Horticulture spans virtually all climates of the globe — and in all extremes, climate screens reduce energy and water consumption in horticultural operations. Despite this, society faces a growing problem with food production. Growers need to produce more food using fewer resources.
Anders Ludvigson, Svensson’s executive vice president, believes better growing can help, and he is on a mission to do what he can to raise awareness. To start, he set out with a film crew to explore some of the climates where commercial greenhouse growers use the company’s products.
‘‘Together with our partners, we’re trying to create a working environment where the common goal is better growing — growing in ways that are efficient with natural resources and lucrative for the grower,’’ Ludvigson says.
The micro-adventure took Ludvigson first to the Arctic Circle and then to the California desert. He spent two days in the Arctic Circle walking on the Kebnekaise massif (Sweden). In the film he’s seen standing on Björlings Glacier, 5,085 feet (1,550 m) above sea level. Temperatures ranged from 10°F to 27°F (-12°C to -3°C). The micro-adventure continued with two days in California’s Mojave Desert, where he’s seen walking across a dry lake bed, 5,020 feet (1,530 m) above sea level. Temperatures ranged from 68°F to 90°F (20°C to 32°C).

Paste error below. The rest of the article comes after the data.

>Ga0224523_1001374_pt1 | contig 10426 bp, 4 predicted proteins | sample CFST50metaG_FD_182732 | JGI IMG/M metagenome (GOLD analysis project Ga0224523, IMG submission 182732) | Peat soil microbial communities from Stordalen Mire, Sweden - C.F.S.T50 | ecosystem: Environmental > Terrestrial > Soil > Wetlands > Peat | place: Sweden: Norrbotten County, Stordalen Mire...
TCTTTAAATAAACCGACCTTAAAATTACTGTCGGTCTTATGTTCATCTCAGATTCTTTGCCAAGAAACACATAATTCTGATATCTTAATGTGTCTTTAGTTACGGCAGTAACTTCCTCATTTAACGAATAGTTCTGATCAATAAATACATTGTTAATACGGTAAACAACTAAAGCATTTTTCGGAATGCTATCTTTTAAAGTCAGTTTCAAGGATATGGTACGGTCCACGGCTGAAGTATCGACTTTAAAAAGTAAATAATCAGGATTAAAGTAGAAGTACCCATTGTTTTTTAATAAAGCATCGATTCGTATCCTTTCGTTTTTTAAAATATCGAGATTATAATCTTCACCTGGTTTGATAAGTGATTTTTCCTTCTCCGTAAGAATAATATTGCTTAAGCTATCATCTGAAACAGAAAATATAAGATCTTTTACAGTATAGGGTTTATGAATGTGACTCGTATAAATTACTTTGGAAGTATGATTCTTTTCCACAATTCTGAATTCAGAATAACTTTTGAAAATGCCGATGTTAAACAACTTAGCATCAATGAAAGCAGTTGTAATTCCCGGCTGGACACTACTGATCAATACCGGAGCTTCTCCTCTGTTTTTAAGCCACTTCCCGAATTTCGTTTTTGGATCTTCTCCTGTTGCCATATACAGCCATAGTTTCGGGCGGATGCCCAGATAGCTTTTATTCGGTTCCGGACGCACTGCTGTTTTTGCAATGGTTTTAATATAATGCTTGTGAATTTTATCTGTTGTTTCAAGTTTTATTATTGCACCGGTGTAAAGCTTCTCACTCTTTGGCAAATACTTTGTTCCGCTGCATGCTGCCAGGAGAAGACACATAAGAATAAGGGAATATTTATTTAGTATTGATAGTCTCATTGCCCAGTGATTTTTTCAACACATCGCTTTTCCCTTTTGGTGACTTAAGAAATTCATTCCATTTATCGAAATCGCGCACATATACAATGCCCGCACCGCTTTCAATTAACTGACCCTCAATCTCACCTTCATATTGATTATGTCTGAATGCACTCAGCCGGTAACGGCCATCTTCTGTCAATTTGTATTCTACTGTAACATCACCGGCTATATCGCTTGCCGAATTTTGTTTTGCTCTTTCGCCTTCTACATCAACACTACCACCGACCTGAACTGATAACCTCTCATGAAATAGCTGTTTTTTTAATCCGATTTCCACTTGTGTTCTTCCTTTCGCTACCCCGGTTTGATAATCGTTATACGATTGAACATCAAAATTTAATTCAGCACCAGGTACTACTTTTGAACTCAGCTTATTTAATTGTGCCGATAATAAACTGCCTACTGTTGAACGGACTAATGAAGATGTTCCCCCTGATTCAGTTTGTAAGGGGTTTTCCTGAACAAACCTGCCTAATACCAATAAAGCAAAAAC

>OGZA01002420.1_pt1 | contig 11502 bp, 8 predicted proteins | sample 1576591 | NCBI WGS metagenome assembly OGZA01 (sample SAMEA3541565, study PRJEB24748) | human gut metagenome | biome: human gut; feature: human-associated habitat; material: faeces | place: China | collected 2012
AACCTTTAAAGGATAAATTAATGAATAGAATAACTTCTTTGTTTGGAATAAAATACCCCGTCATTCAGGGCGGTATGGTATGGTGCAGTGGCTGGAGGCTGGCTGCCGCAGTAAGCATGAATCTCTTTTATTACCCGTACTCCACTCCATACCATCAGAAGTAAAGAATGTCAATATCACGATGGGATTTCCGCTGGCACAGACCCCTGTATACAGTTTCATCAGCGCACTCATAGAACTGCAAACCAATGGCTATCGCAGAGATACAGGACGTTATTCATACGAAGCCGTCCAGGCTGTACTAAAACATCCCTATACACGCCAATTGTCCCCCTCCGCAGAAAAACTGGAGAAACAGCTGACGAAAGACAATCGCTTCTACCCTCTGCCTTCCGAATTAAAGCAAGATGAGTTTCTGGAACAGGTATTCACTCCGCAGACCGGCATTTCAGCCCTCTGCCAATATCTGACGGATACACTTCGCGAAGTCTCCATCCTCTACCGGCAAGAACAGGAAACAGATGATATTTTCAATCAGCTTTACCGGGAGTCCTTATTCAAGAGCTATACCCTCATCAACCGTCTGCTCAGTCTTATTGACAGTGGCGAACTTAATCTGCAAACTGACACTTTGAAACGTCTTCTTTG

Ludvigson’s work takes him to many different parts of the world, where he often goes out walking to get to know the area and the climate he is visiting. The helicopter seen in the film was used only to reach the Kebnekaise mountain station. From that point, everybody was on foot. In California, a quadcopter was used for filming on the dry lake bed and inside the greenhouse.
View the complete film online at http://bit.ly/1nRPNo0.
For more information on Ludvig Svensson, Inc., visit LudvigSvensson.com.